OPRAH’S BOOK CLUB PICK
#1 NEW YORK TIMES BESTSELLER
ONE OF THE NEW YORK TIMES TOP TEN BOOKS OF THE YEAR
ONE OF THE WALL STREET JOURNAL TOP TEN BOOKS OF THE YEAR
PEOPLE'S #1 BEST BOOK OF THE YEAR
ONE OF GQ's TOP 50 BOOKS OF LITERARY JOURNALISM IN THE 21st CENTURY
Named a BEST BOOK OF THE YEAR by The New York Times, The Washington Post, NPR, TIME, Slate, Smithsonian, The New York Post, and Amazon
The heartrending story of a midcentury American family with twelve children, six of them diagnosed with schizophrenia, that became science's great hope in the quest to understand the disease.
Don and Mimi Galvin seemed to be living the American dream. After World War II, Don's work with the Air Force brought them to Colorado, where their twelve children perfectly spanned the baby boom: the oldest born in 1945, the youngest in 1965. In those years, there was an established script for a family like the Galvins--aspiration, hard work, upward mobility, domestic harmony--and they worked hard to play their parts. But behind the scenes was a different story: psychological breakdown, sudden shocking violence, hidden abuse. By the mid-1970s, six of the ten Galvin boys, one after another, were diagnosed as schizophrenic. How could all this happen to one family?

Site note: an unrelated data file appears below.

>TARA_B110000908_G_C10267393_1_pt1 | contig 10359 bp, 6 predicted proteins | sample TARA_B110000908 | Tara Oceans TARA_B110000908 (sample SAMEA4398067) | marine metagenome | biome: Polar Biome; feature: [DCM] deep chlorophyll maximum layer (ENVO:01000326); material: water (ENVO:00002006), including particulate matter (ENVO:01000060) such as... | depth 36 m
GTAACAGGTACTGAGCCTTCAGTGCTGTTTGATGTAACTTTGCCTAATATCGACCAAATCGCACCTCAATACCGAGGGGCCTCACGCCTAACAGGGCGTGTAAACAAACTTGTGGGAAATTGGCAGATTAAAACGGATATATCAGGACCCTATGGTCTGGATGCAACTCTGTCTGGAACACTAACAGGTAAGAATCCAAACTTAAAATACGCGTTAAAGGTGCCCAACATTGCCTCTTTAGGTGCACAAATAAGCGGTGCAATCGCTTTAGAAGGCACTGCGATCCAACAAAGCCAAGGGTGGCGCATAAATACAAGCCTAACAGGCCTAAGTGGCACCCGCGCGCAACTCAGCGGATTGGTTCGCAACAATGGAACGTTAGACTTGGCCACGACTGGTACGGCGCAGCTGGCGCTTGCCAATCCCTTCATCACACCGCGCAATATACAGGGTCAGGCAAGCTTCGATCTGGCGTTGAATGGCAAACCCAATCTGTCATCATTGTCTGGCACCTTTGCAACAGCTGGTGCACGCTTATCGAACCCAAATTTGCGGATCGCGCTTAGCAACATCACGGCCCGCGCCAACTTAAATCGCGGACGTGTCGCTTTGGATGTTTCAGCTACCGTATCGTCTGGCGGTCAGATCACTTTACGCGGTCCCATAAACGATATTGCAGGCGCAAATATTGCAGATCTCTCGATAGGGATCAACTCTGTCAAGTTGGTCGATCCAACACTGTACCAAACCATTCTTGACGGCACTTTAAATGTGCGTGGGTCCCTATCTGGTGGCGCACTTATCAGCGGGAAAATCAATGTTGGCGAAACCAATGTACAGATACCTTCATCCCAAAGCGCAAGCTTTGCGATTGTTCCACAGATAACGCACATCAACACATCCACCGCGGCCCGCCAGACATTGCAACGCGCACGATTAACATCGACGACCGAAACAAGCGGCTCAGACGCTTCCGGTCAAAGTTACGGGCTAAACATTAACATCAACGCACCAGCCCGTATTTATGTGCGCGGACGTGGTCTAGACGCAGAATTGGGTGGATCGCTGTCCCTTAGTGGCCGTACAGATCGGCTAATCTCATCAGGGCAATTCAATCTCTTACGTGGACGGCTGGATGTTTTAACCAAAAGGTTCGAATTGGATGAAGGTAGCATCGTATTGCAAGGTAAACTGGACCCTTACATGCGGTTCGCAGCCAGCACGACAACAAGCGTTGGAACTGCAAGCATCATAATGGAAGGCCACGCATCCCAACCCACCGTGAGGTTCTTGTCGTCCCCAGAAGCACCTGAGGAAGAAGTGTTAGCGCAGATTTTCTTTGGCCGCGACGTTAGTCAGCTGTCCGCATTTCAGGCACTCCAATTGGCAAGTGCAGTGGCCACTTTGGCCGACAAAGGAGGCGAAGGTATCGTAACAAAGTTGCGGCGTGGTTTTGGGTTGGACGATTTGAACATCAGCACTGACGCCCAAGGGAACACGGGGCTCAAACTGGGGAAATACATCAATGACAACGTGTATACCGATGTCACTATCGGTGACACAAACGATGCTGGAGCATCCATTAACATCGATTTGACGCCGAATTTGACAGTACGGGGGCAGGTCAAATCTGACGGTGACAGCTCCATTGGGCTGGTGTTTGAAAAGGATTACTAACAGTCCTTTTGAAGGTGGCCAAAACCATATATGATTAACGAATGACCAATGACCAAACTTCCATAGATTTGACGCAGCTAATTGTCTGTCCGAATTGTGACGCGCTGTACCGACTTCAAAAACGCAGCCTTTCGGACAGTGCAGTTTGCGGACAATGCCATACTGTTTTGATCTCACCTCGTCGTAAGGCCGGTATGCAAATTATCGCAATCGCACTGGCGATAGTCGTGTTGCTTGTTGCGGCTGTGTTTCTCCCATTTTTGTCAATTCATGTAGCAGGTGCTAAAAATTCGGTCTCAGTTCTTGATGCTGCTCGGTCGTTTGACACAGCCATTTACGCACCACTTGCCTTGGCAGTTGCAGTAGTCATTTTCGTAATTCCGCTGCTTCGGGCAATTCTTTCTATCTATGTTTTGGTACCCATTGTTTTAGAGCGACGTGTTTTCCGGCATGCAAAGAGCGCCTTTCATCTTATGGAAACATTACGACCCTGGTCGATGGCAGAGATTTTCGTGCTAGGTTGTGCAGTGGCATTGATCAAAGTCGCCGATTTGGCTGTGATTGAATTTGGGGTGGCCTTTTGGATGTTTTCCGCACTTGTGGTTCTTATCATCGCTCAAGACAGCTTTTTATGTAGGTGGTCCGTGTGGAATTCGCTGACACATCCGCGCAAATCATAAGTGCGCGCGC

What took place inside the house on Hidden Valley Road was so extraordinary that the Galvins became one of the first families to be studied by the National Institute of Mental Health. Their story offers a shadow history of the science of schizophrenia, from the era of institutionalization, lobotomy, and the schizophrenogenic mother to the search for genetic markers for the disease, always amid profound disagreements about the nature of the illness itself. And unbeknownst to the Galvins, samples of their DNA informed decades of genetic research that continues today, offering paths to treatment, prediction, and even eradication of the disease for future generations.
With clarity and compassion, bestselling and award-winning author Robert Kolker uncovers one family's unforgettable legacy of suffering, love, and hope.
APPLE BOOKS REVIEW